Tuesday, January 18, 2022

Dr. Hal Puthoff: From PSI To UAP's?

wikipedia |   In 1967, Puthoff earned a Ph.D. in electrical engineering from Stanford University.[1][2][3] He then worked with, and invented, tunable lasers and electron beam devices, concerning which he holds patents, and he is co-author (with R. Pantell) of Fundamentals of Quantum Electronics (Wiley, 1969), published in English, French, Russian and Chinese. Puthoff published papers on polarizable vacuum (PV) and stochastic electrodynamics topics, which are examples of alternative approaches to general relativity and quantum mechanics.

Puthoff took an interest in the Church of Scientology in the late 1960s and reached what was then the top OT VII level by 1971.[3] Puthoff wrote up his "wins" for a Scientology publication, claiming to have achieved "remote viewing" abilities.[4] In 1974, Puthoff also wrote a piece for Scientology's Celebrity magazine, stating that Scientology had given him "a feeling of absolute fearlessness".[5] Puthoff severed all connection with Scientology in the late 1970s.[6]

In the 1970s and '80s Puthoff directed a CIA/DIA-funded program at SRI International to investigate paranormal abilities, collaborating with Russell Targ in a study of the purported psychic abilities of Uri Geller, Ingo Swann, Pat Price, Joseph McMoneagle and others, as part of the Stargate Project. Both Puthoff and Targ became convinced Geller and Swann had genuine psychic powers.[7] However, Geller employed sleight of hand tricks.[8]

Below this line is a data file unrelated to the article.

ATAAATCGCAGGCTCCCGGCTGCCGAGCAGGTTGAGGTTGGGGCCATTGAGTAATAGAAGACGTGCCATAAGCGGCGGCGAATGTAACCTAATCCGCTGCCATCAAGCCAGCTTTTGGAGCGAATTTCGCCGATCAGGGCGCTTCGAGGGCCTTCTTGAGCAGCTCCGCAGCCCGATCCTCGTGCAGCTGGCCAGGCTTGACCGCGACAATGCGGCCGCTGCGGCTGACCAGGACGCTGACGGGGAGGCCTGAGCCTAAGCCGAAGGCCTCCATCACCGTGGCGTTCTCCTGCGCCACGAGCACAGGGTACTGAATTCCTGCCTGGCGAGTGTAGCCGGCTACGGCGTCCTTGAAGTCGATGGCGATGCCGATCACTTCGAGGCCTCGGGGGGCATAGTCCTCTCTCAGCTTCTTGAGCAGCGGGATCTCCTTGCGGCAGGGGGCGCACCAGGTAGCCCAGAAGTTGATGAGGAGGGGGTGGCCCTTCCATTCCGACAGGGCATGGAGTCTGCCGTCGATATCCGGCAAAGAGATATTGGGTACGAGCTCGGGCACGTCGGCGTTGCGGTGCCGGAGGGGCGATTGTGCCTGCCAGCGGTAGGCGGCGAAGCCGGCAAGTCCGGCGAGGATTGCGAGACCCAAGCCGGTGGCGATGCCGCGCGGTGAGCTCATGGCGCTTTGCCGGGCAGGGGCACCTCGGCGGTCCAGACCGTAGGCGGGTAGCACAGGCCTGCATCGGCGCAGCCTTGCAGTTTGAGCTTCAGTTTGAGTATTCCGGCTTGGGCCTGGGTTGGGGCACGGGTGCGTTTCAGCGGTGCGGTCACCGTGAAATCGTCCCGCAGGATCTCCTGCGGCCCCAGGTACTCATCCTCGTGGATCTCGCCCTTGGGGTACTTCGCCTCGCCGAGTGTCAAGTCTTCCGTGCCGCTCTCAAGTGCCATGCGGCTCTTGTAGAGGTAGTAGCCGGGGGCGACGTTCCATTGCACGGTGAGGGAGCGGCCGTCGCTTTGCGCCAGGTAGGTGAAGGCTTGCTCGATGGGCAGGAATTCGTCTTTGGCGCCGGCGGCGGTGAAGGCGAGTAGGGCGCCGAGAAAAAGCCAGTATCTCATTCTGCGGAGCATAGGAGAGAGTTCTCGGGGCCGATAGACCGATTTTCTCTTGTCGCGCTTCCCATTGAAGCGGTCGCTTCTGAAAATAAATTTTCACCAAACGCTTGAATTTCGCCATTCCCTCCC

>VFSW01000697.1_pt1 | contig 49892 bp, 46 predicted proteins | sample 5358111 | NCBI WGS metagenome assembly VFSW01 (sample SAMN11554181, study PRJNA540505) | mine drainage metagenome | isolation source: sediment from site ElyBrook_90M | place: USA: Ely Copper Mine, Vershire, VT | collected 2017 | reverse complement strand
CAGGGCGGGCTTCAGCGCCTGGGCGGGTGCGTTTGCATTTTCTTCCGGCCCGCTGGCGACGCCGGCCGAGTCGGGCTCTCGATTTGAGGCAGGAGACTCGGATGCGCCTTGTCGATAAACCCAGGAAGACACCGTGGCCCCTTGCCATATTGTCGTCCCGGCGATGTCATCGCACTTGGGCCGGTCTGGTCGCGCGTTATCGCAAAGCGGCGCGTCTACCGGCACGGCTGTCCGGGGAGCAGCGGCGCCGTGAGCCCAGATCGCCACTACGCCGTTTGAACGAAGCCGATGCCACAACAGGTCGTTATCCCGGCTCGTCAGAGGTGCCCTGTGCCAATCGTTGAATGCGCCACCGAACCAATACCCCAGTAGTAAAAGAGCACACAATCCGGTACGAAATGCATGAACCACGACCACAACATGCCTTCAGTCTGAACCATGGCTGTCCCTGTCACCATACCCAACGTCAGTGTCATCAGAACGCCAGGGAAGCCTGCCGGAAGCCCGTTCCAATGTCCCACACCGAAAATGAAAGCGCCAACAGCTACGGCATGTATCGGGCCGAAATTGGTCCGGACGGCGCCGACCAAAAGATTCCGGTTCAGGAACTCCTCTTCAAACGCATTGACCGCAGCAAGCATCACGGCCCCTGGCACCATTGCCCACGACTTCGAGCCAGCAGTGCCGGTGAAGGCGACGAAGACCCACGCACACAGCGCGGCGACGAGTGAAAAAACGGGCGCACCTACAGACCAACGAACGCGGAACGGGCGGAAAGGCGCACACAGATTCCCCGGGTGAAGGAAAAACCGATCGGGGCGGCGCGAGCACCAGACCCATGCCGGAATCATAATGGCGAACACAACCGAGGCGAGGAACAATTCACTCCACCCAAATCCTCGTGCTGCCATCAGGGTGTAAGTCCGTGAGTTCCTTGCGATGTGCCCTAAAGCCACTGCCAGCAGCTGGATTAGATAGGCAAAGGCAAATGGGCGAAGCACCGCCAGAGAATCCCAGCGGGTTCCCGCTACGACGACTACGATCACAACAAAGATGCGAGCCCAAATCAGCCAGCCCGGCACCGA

In 1985, Puthoff founded a for-profit company, EarthTech International in Austin, Texas. At about the same time, he founded an organization, Institute for Advanced Studies at Austin (IASA), also in Austin, Texas, where he is Director.[9] Independent of the Institute for Advanced Study in Princeton, New Jersey, IASA pursues ideas that Puthoff finds interesting specifically related to energy generation and space propulsion, with funding from anonymous donors.

Puthoff and EarthTech were granted a US Patent 5,845,220[10] in 1998 after five years delay. The claims were disputed that information could be transmitted through a distance using a modulated potential with no electric or magnetic field components. The case is used for educational purposes in patent law[11] as an example of a valid patent where "The lesson of the Puthoff patent is that in a world where both types of patents are more and more common, even a competent examiner may fail to distinguish innovation from pseudoscience."